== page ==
This weekend we are going to a rural suburb. On Sunday we're going to a high school, and each one of us has to give a report in Chinese to the students about some aspect of American life. Mine is about how American students can study abroad. Let's see if they understand a word I say.

And so, stomach full, aura aglow, I bid you adieu/ wanan/ goodnight/

21 May 2007

Brace yourselves, it's a long one.

Last weekend we went camping and hiking on the Great Wall. Naturally, Annetta and I bought a ton of food in anticipation, mostly candy and junk. I'd been to the Great Wall before, so what I was looking forward to most was going camping again. I think the last time I went camping was when I was 16. Since I'm someone who needs to be in nature, five years was far too long.

I certainly got some nature. Gorgeous, no?

The weather was mercifully fantastic despite the frequent, strong gusts of wind. Tianqi remarked a few times about how clean the air was, but when I looked around, I still saw walls of smog on the horizon. Our ideas of clean or polluted air clearly differ a lot. I always think it's a little ironic when, in Beijing, she'll remark on how clear the air is, because it's so not. But at the same time, I catch myself doing the same thing. It's all relative, because in Beijing, the air cannot be clean, just less smoggy.

The hike was only about two hours long, and while not easy, it certainly allowed me to look at the scenery. There are some parts of the wall are in such disrepair that I had to get off the wall and hike around, and there are other parts that have been so restored that it looks like the Ming Dynasty came after the Cultural Revolution. Personally, I rather liked seeing the effects of time; it gives more of a perspective.

We hiked from Simatai to Jinshanling, though most people go the other way. At Jinshanling, there's a hotel and a few small shops. CET divided everyone into groups of seven, then arranged one hotel room for each group so that we'd have a place to put our stuff, shower, and/or sleep if the weather got bad. Good thing we didn't have to try sleeping seven people in there. Two of us would have ended up sleeping on the bathroom floor.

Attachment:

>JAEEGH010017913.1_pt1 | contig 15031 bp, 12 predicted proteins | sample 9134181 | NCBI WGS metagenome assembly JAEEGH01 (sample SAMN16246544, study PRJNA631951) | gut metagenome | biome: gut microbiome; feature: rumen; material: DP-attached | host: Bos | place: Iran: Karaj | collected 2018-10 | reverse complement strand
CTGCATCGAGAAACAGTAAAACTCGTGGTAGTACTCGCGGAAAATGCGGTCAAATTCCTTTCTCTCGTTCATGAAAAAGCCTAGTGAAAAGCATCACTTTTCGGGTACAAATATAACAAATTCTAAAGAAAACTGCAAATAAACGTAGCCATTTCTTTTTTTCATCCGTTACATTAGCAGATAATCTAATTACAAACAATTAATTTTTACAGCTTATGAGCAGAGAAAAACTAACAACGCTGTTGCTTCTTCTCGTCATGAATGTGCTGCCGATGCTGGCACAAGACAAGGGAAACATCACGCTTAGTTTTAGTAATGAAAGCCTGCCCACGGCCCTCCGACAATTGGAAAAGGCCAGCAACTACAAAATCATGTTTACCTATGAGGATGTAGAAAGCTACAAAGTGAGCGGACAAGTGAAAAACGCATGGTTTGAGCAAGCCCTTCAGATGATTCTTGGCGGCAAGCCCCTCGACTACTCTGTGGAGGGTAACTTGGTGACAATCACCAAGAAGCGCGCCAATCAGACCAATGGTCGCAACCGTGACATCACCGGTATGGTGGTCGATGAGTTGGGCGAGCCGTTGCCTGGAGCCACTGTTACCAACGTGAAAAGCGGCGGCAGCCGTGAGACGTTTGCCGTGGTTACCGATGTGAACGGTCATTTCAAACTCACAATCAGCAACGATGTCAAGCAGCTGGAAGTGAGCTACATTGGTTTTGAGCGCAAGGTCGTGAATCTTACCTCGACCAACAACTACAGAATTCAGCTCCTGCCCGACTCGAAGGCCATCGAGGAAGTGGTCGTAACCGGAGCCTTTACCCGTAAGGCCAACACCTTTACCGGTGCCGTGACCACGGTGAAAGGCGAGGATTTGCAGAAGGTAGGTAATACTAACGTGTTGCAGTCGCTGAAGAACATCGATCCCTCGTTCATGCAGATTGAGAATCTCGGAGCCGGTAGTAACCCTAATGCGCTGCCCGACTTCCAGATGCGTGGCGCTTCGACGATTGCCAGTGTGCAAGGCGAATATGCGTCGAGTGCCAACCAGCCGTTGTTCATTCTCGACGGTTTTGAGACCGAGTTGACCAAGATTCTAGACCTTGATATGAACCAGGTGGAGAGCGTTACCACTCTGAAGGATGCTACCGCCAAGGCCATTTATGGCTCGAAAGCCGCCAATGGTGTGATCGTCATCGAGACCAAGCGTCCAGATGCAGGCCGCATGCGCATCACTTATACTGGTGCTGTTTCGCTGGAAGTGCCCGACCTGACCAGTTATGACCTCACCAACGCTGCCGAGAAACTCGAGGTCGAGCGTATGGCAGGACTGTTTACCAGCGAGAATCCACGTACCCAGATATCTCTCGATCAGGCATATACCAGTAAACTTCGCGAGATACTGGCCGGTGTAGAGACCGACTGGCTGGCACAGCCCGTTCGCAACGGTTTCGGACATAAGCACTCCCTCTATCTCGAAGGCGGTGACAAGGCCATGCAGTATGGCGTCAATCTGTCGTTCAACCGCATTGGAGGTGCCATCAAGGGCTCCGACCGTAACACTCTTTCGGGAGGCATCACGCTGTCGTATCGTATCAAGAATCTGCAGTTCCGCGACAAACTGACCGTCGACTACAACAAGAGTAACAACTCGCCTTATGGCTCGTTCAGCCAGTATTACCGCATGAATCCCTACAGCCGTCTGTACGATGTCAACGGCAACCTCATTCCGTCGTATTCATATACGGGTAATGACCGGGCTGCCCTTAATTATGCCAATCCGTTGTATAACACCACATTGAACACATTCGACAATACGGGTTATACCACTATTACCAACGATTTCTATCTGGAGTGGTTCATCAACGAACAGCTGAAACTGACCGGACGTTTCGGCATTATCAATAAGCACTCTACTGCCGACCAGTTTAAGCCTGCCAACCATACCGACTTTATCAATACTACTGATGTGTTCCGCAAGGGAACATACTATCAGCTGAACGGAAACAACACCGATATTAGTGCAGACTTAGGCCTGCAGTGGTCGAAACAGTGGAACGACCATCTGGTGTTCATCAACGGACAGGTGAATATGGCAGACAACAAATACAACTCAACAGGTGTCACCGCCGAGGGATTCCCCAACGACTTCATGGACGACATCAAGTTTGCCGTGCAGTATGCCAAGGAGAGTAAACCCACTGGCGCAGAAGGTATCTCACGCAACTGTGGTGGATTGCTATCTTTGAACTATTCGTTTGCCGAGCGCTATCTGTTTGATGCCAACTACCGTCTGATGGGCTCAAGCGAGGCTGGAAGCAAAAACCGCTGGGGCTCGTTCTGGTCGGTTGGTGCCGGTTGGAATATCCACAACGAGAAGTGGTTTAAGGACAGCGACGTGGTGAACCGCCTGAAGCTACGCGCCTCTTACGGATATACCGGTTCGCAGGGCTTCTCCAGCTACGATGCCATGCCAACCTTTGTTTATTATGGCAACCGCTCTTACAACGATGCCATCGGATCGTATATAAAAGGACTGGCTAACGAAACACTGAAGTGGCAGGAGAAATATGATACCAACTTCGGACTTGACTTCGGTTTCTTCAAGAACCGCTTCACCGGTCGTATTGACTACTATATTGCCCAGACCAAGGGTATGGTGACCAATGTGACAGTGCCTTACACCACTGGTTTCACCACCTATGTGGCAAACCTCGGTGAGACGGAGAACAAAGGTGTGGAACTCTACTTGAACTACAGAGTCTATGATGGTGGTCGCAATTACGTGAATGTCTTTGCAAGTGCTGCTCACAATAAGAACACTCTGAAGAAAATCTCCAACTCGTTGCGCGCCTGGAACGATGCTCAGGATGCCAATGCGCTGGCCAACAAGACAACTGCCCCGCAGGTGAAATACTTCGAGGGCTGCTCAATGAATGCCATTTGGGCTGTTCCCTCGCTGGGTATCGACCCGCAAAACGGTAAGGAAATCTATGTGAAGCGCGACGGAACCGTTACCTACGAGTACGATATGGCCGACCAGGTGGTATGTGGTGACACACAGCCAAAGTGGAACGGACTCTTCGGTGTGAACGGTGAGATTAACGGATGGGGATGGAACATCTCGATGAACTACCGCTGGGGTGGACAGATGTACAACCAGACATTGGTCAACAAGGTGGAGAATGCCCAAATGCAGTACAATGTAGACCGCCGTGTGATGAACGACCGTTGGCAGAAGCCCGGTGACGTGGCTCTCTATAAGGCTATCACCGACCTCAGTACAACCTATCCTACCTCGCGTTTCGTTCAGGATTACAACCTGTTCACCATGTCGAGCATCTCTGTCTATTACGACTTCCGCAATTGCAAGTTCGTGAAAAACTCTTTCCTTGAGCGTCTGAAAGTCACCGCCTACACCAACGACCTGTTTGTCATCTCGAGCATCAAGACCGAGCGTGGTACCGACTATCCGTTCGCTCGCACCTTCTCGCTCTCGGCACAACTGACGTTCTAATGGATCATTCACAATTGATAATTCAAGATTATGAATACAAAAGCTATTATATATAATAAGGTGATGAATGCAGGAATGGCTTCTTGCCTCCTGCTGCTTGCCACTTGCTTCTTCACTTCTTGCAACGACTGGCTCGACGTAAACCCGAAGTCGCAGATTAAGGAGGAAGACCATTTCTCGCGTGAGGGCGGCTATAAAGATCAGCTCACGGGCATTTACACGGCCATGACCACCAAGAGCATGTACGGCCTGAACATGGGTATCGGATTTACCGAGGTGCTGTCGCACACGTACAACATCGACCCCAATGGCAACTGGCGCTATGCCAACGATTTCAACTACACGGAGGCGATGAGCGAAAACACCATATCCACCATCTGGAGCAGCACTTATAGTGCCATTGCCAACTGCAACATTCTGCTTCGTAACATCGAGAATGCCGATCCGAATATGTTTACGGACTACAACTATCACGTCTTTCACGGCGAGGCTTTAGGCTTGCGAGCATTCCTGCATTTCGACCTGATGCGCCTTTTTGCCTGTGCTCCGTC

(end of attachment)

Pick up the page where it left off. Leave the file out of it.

CET also bought us dinner and breakfast at the hotel restaurant. I always love it when CET buys us meals at restaurants, because each time, they never fail to order far too much than even Annetta and I can eat, so basically Annetta and I feel obligated to help as much as we can to prevent needless waste.

After an evening bonfire, we hauled up the wall to pick out our sleeping spots. By then it was a little cold, so by the time we hiked up, set up the tents and got situated, I refused to leave my sleeping bag. I opted not to sleep in the tent, which, though a colder option, was much more rewarding. Since we were out of the city, the stars were plentiful and bright. Since I hardly ever get to see so many stars so clearly, I'm always surprised when I rediscover just how many of them there are, and how peaceful they make me feel.

That peace lasted until 3:30 or 4 in the morning. As soon as the sunlight starts to peek out, people start hiking the wall. They're mostly the vendors who, everyday, sell water bottles, T-shirts, Coke, beer and postcards (for obscene prices) to tourists strolling the wall. That would be a pretty lonely, low-profit job. The wall can only be great for so long.

I woke up around 4:30 and, still in my sleeping bag, made my way up to a tower to watch the sunrise. It was pretty, but not so romantic as the movies would have you believe. It's like the sunset in reverse and far too early in the morning.

After stuffing our faces at breakfast (see fabulous sweet corn pancakes above), Annetta and I decided that due to the obscene amount of carbs in our stomachs, we should hike the wall again. Towards the end of our two-hour excursion, we came across a a film crew filming a movie! Alas, I did not have my camera, but they had maybe ten or fifteen guys out there working with a nice camera, tripod, and crane. I'm jealous.

Last week was rather unremarkable save our various food exploits, the highlight of which was this:

Yes,that is tortise, and it is delicious, a tender, delectable yet bony version of chicken in a shell.

As Annetta is doing a thesis about Confucius (Chinese name: kongzi, as he will from now on be referred to), she wanted to go to the town of Qufu in the Shandong province to visit his home, tomb, and temple. I agreed to go with her and, after a little convincing, Jason did too. So after buying foodstuffs and a few more pounds of candy to add to our already bulging collection, the three of us set off on Friday for the city of Jinan.